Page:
Sound Effects

‘Sound Effects’ (aka ‘SFX’, though this acronym may get confused with the acronym for Special Effects as well) are sounds that are used in various forms of media, other than the sounds of human speech or music.

Sound effects (typically digital in nature, living as a file on a computer) are recorded and edited, or synthesized artificially for use in some medium. This medium could be a theatrical play, film, television broadcast, radio broadcast, podcast, video game, application, or any other medium that can facilitate the playback of a digital sound file. Sound effects can also be of analog or acoustical nature and originally arose in use in early theatrical plays, providing an additional story-telling element (ex. a large metal sheet replicating the sound of thunder during a loud storm).

Recording Sound Effects

Nowadays, sound effects are typically recorded on portable field recorders using different types of microphones and microphone arrays to capture different spatial qualities and frequencies balances.

Various special microphones, like hydrophones and contact microphones, allow sound recordists to capture frequencies present in places humans may not ordinarily be able to listen, and may not be able to record with traditional microphones. Every microphone has a different capability in terms of frequency response, maximum Sound Pressure Level (loudness) and internal noise. Knowing how and when to use the different microphones available is important to the capturing of sound effects.

Every sound effect will sound different depending on how it’s recorded, making the need for an expansive collection of SFX prevalent when working on a large project like a film, television show, or video game.

Some sound engineers specialize in recording sound effects and focus solely on this aspect of sound. For instance, Soundsnap is a sound effects library that contains thousands of sound effects from various contributing recordists.

Sound Effects in Film

In the world of film and television, sound effects can be sometimes used synonymously with Foley sound, however, there is a clear distinction between the two. Foley is the creation of sound effects in real time, performed and recorded to the picture. Sound Effects are pre-recorded and potentially pre-designed files that get edited into a film or tv show in post-production.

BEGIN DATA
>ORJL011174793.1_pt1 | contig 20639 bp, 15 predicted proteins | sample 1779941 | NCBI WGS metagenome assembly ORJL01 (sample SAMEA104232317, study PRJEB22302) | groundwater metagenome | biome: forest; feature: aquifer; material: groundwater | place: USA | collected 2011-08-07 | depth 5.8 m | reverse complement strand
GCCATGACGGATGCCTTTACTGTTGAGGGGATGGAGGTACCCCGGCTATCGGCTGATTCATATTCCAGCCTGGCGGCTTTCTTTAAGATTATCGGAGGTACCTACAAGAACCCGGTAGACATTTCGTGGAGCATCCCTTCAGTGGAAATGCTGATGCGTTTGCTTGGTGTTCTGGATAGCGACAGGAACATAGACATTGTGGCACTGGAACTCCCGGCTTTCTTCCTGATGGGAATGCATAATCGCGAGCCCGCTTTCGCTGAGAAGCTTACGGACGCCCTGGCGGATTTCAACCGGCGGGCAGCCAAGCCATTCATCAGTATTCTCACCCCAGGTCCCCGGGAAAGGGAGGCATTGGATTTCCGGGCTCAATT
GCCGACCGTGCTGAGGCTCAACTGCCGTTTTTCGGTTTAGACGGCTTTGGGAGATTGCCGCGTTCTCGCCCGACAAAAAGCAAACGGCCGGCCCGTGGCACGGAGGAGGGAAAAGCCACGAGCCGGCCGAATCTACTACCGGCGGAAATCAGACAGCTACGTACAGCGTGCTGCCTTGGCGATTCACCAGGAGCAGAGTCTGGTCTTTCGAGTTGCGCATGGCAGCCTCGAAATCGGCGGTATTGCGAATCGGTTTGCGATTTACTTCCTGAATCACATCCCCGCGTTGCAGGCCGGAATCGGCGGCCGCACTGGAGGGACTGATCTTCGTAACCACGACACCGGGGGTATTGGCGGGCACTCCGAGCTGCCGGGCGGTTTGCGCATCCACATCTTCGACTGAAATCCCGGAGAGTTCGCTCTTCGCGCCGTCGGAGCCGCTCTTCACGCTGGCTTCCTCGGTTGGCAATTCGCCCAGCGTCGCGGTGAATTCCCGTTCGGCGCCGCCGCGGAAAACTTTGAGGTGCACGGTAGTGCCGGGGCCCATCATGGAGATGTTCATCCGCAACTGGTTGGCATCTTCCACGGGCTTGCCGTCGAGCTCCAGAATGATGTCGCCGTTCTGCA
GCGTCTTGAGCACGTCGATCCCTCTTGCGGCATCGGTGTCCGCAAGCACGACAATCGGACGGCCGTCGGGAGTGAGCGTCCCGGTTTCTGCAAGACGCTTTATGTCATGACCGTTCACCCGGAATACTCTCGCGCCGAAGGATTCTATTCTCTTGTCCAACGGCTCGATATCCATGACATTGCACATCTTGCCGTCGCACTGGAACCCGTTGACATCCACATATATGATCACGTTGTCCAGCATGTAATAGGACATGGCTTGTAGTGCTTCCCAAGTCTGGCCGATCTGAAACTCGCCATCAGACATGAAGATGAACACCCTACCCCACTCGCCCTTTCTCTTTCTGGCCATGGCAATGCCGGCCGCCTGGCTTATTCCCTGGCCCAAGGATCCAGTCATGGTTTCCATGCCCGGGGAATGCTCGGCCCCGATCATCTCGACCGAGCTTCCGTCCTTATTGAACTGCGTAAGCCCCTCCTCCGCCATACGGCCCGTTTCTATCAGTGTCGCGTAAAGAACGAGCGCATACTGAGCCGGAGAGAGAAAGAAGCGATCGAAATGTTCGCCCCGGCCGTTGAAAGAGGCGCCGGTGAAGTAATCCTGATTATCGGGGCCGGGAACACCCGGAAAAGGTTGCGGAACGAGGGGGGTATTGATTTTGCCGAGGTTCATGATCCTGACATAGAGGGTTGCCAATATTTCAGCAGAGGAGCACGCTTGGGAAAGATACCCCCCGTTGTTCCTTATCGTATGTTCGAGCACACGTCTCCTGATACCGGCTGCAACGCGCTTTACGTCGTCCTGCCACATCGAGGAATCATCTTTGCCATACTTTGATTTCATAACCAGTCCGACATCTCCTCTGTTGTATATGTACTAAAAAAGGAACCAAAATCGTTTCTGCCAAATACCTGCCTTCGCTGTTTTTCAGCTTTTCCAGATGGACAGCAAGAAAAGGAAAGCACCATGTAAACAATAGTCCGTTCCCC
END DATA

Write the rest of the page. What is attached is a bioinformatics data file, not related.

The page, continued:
Audio engineers involved with sound effects on a film are often given one of the following titles (though variations of these may occur):

  • Sound Effects Recordist
  • Sound Editor
  • Supervising Sound Editor
  • Sound Designer

Sound Effects in Video Games

In video games, sound effects are often cut, designed and optimized to serve as many functions as possible, to optimize efficiency on the CPU, RAM and game file size. For instance, in the code of the audio engine for a given game, events are built from multiple smaller sound effects via layering and applying real-time processing to them to alter them in some way. By keeping the SFX in smaller individual pieces, a video game sound designer can reuse and rearrange them to create a more dynamic sonic palette for the world of the game.

Common File Types for SFX

Since Sound Effects are carried in common audio files, they most common professional formats for this are either WAV (or BWAV) or AIFF, both of which are raw and uncompressed. When using compressed sounds, MP3 is the most frequent codec used. When using MP3 sounds, a high bit-rate is preferred (ideally 320kbps). In video games, another type of container is often used called an OGG file, in which the designers can get smaller file sizes in an uncompressed format as to reduce the load on the CPU during the game’s runtime.

Professional bit depths used are an absolute minimum of 16bit, but nowadays should really be at least 24bit to get the most flexibility and dynamic control of out the sound.

Sample rates should be an absolute minimum of 44.1kHz, but 48kHz is the standard sample rate for ensuring proper sync to film, thus most films are mixed in 48kHz and so your sound effects should follow suit when possible. A newer standard for professional sample rates is a minimum of 96kHz as large blockbuster films are now being mixed in that sample rate. However, even if the film is not mixed in that sample rate, having access to a higher sample rate like 96kHz or 192kHz gives sound designers more flexibility to time and pitch adjust the sample, therefore creating entirely new sounds.

Sound Effect Libraries and Royalty Free SFX

Libraries or collections of SFX are often recorded, edited and put together for one of two purposes;

  • Internal use for a production facility/studio and its team for use in current and future projects
  • For commercial resale, so that other sound designers, editors, or any other kinds of content creators may have access to the sounds.

In the case that they’re for commercial use, the sound effects are considered Royalty Free, and may typically be used any number of times after the initial purchase without needing to pay a recurring royalty at any point afterwards, so long as they are not individually resold as is (that is, they must be used in a larger project, or modified in some reasonably significant way).

The term ‘royalty free’ is not to be confused with ‘free’, as the 2 terms are unrelated.

Soundsnap’s entire library of 250,000+ sound effects is entirely royalty free and may be used as many times after purchase as desired.

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